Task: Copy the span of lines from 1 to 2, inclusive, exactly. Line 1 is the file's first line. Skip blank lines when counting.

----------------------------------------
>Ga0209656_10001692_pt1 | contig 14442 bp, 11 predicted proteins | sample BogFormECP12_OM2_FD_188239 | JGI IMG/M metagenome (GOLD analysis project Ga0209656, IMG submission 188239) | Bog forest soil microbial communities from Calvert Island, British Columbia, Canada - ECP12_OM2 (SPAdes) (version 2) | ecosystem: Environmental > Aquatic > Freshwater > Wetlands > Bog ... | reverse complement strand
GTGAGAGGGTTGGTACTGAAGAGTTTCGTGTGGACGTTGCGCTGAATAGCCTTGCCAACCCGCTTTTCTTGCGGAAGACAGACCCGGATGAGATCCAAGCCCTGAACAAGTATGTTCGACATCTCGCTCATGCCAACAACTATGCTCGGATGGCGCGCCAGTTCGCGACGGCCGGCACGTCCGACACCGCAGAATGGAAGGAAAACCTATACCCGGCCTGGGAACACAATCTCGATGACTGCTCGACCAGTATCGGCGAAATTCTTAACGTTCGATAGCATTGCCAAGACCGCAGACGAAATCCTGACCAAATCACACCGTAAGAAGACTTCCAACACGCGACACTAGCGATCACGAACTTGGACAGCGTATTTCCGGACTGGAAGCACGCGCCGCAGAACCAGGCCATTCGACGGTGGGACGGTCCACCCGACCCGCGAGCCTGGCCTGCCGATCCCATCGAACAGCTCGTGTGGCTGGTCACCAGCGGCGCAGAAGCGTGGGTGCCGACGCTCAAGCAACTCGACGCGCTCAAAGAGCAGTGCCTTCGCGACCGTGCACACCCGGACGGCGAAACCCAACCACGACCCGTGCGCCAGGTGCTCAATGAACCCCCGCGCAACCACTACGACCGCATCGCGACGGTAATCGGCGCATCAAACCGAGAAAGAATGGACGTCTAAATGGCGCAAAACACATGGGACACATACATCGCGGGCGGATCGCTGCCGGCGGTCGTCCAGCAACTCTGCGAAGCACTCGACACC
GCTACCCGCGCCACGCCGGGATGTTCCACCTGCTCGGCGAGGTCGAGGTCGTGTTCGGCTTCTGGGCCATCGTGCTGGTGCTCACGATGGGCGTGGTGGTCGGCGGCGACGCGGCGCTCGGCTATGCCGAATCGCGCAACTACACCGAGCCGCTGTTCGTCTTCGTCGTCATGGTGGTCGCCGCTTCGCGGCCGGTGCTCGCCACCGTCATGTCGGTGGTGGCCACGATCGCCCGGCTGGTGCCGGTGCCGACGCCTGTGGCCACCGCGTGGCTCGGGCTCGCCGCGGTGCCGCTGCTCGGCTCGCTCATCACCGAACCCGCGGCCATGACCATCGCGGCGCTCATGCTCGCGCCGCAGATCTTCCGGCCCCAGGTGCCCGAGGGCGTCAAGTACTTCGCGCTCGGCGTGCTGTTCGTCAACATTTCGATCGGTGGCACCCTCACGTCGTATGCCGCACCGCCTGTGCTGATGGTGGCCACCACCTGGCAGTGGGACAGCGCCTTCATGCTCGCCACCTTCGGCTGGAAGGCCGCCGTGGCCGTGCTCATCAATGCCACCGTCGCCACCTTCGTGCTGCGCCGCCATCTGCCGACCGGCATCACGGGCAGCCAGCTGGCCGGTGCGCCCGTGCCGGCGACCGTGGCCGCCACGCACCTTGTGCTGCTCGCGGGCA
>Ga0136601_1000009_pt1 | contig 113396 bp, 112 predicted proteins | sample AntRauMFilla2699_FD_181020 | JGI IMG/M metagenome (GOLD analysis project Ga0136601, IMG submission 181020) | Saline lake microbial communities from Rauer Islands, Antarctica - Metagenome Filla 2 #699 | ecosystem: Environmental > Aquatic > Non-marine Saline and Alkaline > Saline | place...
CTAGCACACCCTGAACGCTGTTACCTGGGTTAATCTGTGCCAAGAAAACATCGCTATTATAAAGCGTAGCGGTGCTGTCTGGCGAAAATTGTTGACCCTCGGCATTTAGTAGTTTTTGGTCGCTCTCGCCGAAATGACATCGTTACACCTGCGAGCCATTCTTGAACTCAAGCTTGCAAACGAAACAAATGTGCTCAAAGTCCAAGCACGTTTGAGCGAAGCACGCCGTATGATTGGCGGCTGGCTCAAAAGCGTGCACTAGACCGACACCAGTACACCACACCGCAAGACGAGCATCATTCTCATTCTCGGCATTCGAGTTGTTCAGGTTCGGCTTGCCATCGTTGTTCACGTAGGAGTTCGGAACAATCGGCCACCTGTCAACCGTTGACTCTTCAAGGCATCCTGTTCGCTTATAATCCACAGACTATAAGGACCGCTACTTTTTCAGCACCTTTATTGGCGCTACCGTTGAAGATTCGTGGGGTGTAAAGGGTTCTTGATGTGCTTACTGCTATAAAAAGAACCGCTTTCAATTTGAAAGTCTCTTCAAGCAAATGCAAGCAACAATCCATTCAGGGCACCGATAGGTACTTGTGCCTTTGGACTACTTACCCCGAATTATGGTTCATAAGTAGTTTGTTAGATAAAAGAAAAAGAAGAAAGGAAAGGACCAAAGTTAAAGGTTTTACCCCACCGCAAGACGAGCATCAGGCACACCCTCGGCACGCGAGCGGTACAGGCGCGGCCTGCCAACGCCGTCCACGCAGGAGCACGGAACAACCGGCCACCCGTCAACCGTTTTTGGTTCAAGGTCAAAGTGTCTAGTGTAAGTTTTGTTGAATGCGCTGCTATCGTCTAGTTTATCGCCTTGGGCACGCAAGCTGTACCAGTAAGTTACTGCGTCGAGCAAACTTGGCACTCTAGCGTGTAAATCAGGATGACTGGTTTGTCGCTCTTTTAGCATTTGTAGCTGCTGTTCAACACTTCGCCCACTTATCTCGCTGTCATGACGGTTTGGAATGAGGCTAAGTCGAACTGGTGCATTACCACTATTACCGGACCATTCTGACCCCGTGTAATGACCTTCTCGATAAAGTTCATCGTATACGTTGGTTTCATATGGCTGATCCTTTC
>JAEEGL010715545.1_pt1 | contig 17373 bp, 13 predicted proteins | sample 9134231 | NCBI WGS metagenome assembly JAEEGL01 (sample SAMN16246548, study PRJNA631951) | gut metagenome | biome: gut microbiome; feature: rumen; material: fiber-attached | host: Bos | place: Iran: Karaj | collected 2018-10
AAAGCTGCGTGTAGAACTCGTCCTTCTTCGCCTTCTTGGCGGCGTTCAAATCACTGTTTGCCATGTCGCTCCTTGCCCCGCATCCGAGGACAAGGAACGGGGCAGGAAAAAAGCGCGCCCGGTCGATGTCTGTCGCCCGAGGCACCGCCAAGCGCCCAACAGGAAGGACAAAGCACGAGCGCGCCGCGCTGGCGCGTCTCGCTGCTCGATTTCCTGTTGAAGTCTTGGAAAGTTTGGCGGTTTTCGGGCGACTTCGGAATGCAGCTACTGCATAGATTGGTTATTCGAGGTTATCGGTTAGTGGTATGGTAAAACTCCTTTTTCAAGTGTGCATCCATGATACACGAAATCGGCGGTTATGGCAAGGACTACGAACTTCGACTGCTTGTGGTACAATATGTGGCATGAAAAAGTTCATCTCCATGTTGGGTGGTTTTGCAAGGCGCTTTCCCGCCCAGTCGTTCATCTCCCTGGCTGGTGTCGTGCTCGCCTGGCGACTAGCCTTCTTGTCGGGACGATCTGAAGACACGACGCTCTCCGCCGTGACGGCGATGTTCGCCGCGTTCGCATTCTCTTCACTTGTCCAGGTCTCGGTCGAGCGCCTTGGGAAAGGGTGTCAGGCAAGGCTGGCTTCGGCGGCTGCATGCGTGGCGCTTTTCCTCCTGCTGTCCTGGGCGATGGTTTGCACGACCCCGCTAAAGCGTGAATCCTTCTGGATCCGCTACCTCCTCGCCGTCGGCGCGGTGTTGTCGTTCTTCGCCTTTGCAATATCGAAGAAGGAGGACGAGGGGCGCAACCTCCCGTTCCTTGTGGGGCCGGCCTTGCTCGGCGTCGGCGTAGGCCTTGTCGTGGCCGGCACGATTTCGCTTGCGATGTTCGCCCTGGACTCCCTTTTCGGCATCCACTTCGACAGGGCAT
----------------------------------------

>Ga0209656_10001692_pt1 | contig 14442 bp, 11 predicted proteins | sample BogFormECP12_OM2_FD_188239 | JGI IMG/M metagenome (GOLD analysis project Ga0209656, IMG submission 188239) | Bog forest soil microbial communities from Calvert Island, British Columbia, Canada - ECP12_OM2 (SPAdes) (version 2) | ecosystem: Environmental > Aquatic > Freshwater > Wetlands > Bog ... | reverse complement strand
GTGAGAGGGTTGGTACTGAAGAGTTTCGTGTGGACGTTGCGCTGAATAGCCTTGCCAACCCGCTTTTCTTGCGGAAGACAGACCCGGATGAGATCCAAGCCCTGAACAAGTATGTTCGACATCTCGCTCATGCCAACAACTATGCTCGGATGGCGCGCCAGTTCGCGACGGCCGGCACGTCCGACACCGCAGAATGGAAGGAAAACCTATACCCGGCCTGGGAACACAATCTCGATGACTGCTCGACCAGTATCGGCGAAATTCTTAACGTTCGATAGCATTGCCAAGACCGCAGACGAAATCCTGACCAAATCACACCGTAAGAAGACTTCCAACACGCGACACTAGCGATCACGAACTTGGACAGCGTATTTCCGGACTGGAAGCACGCGCCGCAGAACCAGGCCATTCGACGGTGGGACGGTCCACCCGACCCGCGAGCCTGGCCTGCCGATCCCATCGAACAGCTCGTGTGGCTGGTCACCAGCGGCGCAGAAGCGTGGGTGCCGACGCTCAAGCAACTCGACGCGCTCAAAGAGCAGTGCCTTCGCGACCGTGCACACCCGGACGGCGAAACCCAACCACGACCCGTGCGCCAGGTGCTCAATGAACCCCCGCGCAACCACTACGACCGCATCGCGACGGTAATCGGCGCATCAAACCGAGAAAGAATGGACGTCTAAATGGCGCAAAACACATGGGACACATACATCGCGGGCGGATCGCTGCCGGCGGTCGTCCAGCAACTCTGCGAAGCACTCGACACC